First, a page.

“Was it the monsters?” My sister decides to ask after dinner, after Louis and Esme have left the table. Mum, whose catatonic state of misery’s slowly been changing into an empty sort of bluntness throughout the last few hours, drops her fork with a clatter, jerks her head up at Minnie, who promptly mutters, “Sorry,” and then looks at me for help. I feel my blood freezing, my eyes widening.

“Yes,” I say softly, staring Mum dead in the eyes, not caring a shred for Minnie’s eyes shooting between us. “It was?”

Mum says nothing. And in my eyes, that’s as good as any answer I wanted.

 

 

“I’m going out for a walk,” I say, getting up from the edge of Mum’s bed at about six in the evening. She wants us all to sleep in her room tonight.

Nobody stops me. Nobody questions me. I wonder how many of them think they know where I’m going. They’re wrong.

I reach the hospital just before seven, my face bundled into my jacket collar, my hands rammed deep into my pockets. I’ve never come here before on the outside of an ambulance. In fact, I’ve never come here before as a visitor. Somehow, the shock’s making me think clearer. It was the wolves. Yeah, it was. And I’m going to deal with it. But first, I need to see my Dad.

I walk up to the front desk; a woman flicks her eyes up at mine, noticing the state of my face, and asks me nervously what she can do for me.

I bite my lip.

“Lucas… Lucas Velasquez, please.” I say. I gulp. “Coma ward.”

She points, and I walk. The corridor smells of chemical cleanliness and death. Maybe the death part’s just me.

The doctor’s talking to two police officers; I try not to let my disappointment sink all the way down to the depths of hell. The police officers look at me, their eyebrows raised, looking like they’re expecting me to give them a gobful. I don’t.

I told you so. I say with my eyes. Look what you’ve done.

And that’s it.

The doctor curls her lip at me as I try to convince her to let me in, but I keep my face clear and my words neutral till she finally relents. I can’t bear what I see; there’s a man in the bed at the end next to the window, but he’s not my Dad. This Lucas Velasquez is yellow in the face and purple under the eyes. He’s got paper stitches dotting and dashing his neck and tubes protruding from his arms. He’s got one leg on a table with a paper sheet over it- it’s an emaciated stump, foot completely gone, red and black and yellow, dotted with blobs of cotton. Mum told me everything when I pressed her. By the time they found him, he’d already lost so much blood they’d barely been able to keep him alive on the drive to the hospital. His leg had been a bloody ruin, and it was almost inevitable he’d picked up some horrendous infection. They’d been forced to induce a coma, and there’s not a sodding other thing they can do for him. There’s no point in my being here, but still, I tear my eyes away from his poor face and stoop over the bed, clutching his hand between both of mine. And I cry. I screw up my face and shake my voice and try to squeeze out tears; eventually, they start to fall, and I let myself drop to my knees. I let my head fall onto his hand and I keep on howling like a child. it’s all coming out, in front of the nurse on duty and the doctor outside and the two police officers who’ve only ever known me shouting or unconscious, and I can’t help it. I don’t care.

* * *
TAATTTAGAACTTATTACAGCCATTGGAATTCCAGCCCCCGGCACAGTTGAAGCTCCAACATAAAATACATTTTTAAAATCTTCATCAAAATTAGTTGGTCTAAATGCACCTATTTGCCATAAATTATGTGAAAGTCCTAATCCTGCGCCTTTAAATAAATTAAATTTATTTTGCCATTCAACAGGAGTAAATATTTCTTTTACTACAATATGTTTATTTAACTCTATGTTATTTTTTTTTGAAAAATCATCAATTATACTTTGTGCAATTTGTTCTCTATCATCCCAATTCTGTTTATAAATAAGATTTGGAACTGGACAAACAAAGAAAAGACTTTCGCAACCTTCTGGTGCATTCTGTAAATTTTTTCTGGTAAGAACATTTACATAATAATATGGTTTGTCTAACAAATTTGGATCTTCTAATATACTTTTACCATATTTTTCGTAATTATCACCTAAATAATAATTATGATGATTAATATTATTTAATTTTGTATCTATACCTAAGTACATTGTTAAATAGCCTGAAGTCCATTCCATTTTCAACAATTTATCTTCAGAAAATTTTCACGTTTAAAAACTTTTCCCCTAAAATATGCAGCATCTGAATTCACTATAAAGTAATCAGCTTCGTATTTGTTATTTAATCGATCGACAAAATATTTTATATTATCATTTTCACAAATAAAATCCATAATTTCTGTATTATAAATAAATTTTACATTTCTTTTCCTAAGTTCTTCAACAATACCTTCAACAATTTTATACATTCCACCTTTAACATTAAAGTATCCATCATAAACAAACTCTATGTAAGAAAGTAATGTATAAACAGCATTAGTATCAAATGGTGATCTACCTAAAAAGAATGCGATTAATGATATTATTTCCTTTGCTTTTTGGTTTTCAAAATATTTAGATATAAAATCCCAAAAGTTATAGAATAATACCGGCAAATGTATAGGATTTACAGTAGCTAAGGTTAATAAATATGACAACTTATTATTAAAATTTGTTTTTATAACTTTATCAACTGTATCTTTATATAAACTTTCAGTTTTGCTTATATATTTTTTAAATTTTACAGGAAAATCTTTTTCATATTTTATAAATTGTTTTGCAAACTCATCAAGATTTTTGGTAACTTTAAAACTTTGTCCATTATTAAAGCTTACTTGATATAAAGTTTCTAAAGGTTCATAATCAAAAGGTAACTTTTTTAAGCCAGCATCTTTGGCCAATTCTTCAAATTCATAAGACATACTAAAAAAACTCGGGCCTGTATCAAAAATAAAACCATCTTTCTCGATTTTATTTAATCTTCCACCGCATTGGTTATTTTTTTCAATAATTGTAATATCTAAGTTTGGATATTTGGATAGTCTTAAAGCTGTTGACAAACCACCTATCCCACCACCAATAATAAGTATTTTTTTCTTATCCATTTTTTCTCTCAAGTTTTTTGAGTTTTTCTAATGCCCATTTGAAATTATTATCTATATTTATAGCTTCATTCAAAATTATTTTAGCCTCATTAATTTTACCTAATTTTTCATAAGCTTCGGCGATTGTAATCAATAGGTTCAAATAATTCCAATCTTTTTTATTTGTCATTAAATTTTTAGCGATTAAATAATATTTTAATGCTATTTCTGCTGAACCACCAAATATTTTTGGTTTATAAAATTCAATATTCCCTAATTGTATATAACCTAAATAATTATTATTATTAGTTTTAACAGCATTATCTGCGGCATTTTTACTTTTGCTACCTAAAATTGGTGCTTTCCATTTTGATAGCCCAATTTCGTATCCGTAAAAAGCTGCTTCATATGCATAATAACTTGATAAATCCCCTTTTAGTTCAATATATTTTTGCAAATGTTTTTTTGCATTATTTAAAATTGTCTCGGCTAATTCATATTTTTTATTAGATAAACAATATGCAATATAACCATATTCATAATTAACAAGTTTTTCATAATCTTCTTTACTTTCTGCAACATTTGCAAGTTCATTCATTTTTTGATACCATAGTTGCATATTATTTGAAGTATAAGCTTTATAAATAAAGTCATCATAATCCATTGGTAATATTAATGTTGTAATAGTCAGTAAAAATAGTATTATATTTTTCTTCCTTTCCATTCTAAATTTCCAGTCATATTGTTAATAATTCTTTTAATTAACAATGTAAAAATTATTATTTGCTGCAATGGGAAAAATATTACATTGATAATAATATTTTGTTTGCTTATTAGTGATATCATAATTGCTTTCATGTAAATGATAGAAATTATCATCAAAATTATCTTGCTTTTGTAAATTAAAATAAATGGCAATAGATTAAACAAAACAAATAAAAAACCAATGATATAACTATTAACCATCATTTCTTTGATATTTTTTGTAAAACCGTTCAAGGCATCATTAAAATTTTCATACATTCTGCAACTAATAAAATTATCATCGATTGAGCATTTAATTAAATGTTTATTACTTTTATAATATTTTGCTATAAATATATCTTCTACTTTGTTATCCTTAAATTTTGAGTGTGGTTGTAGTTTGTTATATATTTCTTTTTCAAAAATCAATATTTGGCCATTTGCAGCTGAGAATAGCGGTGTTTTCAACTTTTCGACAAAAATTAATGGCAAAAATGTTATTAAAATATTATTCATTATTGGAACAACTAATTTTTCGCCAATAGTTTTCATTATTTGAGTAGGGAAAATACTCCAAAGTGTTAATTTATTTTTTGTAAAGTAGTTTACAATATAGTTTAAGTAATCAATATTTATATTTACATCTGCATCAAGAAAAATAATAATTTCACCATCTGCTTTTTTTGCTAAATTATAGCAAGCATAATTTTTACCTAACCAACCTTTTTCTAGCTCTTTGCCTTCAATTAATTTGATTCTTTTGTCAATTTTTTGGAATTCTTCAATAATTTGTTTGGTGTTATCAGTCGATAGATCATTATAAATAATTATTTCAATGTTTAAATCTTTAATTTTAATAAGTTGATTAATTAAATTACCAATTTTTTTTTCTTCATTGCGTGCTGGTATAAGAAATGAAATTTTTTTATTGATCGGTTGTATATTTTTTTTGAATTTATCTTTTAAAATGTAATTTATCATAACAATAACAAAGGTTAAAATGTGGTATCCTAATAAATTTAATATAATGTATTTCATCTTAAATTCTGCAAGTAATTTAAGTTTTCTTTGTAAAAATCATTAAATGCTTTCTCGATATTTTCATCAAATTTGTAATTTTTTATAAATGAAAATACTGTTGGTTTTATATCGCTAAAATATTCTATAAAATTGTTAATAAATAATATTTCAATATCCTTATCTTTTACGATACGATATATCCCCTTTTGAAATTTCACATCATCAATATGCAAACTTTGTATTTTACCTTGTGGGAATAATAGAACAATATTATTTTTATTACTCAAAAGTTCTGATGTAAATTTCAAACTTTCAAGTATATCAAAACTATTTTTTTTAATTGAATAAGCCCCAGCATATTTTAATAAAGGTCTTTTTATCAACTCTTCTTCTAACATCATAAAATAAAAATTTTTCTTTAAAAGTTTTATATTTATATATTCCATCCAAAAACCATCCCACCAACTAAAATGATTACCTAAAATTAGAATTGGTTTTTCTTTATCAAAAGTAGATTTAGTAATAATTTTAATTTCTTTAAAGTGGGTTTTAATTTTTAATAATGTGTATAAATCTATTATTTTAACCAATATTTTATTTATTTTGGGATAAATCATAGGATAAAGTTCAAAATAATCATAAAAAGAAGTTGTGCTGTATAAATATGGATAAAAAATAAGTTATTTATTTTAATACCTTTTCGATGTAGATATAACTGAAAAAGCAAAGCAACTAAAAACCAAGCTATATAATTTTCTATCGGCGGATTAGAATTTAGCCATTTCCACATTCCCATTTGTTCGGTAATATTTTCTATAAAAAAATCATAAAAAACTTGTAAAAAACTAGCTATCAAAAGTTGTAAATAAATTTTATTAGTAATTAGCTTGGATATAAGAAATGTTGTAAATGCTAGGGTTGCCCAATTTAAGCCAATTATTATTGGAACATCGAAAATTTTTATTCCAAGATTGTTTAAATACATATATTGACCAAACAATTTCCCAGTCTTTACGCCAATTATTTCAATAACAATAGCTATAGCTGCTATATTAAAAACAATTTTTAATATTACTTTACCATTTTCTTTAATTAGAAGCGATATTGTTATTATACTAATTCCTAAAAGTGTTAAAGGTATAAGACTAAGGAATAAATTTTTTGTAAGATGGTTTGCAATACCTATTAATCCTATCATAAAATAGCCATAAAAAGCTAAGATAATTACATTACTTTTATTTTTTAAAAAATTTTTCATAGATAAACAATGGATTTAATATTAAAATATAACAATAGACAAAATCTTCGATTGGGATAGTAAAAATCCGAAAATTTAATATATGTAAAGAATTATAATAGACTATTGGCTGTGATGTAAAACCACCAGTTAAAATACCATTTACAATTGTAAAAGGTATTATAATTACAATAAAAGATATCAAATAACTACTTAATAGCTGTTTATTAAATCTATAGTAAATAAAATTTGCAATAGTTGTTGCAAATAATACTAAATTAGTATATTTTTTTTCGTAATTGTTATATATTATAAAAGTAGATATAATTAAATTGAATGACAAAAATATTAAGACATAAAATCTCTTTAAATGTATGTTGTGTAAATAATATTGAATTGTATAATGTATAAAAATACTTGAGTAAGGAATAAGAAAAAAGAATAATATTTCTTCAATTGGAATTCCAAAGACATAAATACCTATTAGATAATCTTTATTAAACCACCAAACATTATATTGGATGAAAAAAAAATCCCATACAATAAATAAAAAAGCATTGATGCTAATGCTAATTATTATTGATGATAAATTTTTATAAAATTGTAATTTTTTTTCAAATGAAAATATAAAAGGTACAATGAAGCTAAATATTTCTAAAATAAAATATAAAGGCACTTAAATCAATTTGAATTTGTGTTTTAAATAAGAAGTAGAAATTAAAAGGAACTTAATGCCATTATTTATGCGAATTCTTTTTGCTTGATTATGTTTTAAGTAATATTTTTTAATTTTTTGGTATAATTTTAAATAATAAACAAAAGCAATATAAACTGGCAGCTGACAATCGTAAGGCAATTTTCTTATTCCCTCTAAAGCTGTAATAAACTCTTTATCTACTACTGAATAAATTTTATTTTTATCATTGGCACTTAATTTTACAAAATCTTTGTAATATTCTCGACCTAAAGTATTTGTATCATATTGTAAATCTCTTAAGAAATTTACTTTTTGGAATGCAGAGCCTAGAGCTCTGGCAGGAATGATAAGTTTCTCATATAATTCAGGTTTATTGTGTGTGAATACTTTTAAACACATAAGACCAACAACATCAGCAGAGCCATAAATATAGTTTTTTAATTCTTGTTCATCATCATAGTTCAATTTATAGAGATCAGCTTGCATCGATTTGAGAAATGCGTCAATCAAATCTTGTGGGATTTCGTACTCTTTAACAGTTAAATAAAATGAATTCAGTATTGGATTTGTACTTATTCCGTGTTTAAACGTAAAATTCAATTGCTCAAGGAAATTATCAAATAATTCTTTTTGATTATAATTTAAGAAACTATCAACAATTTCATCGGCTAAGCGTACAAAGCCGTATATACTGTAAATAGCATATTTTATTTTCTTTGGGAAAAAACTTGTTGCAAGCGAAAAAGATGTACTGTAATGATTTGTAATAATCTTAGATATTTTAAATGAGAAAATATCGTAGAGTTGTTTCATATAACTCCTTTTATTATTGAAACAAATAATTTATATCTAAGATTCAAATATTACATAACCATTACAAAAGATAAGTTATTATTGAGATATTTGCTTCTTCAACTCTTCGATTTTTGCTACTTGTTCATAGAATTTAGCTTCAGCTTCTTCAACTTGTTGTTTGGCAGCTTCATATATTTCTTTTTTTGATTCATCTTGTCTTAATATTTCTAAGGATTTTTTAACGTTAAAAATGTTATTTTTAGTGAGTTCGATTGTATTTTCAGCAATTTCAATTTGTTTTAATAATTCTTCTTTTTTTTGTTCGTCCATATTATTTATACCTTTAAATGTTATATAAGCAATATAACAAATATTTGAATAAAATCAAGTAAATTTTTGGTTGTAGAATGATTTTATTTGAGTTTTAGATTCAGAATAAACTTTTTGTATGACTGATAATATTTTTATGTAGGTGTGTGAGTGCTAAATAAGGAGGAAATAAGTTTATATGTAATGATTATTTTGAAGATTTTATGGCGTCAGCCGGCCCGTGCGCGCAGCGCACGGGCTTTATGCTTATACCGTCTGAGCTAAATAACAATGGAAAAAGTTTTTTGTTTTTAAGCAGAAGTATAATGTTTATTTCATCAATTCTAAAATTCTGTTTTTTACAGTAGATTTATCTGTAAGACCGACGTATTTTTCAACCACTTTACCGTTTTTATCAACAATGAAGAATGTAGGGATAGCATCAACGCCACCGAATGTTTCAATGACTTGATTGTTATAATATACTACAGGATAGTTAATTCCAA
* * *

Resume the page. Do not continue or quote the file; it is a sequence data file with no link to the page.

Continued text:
Look what they’ve done; poor weird Milo and his crazy girlfriend and his dealer and flimsy Gretchen and those two pathetic children. Look what they’ve done to my quiet, useless, sweet, hardworking Dad. And my Mum, too. Look what they’ve done to my siblings, too- they’ve taken three kids and turned them into cardboard cutouts, forced them to do nothing but sit around and wonder why God would ever be so cruel to one good family. Look what they did to Poppy, my bubbly, perfect, silly, fun-loving, full-of-light best friend; paled her out and washed her away. I don’t think I’m doing this for good and justice anymore; I feel hot all over, and my calm, meticulous thoughts are turning hot and murderous. This anger terrifies me. My family need me right now; more than anything. I can’t let my rampage take me over or we’ll all fall apart. I’ll start with one stop. Neville Street, the bad side of town, next to the corner shop. I clench my fist. That’s where it all began, and that’s where it’ll end.

Tomorrow, I’m going to march over to Milo’s house.

And I’m going to wipe the floor with him.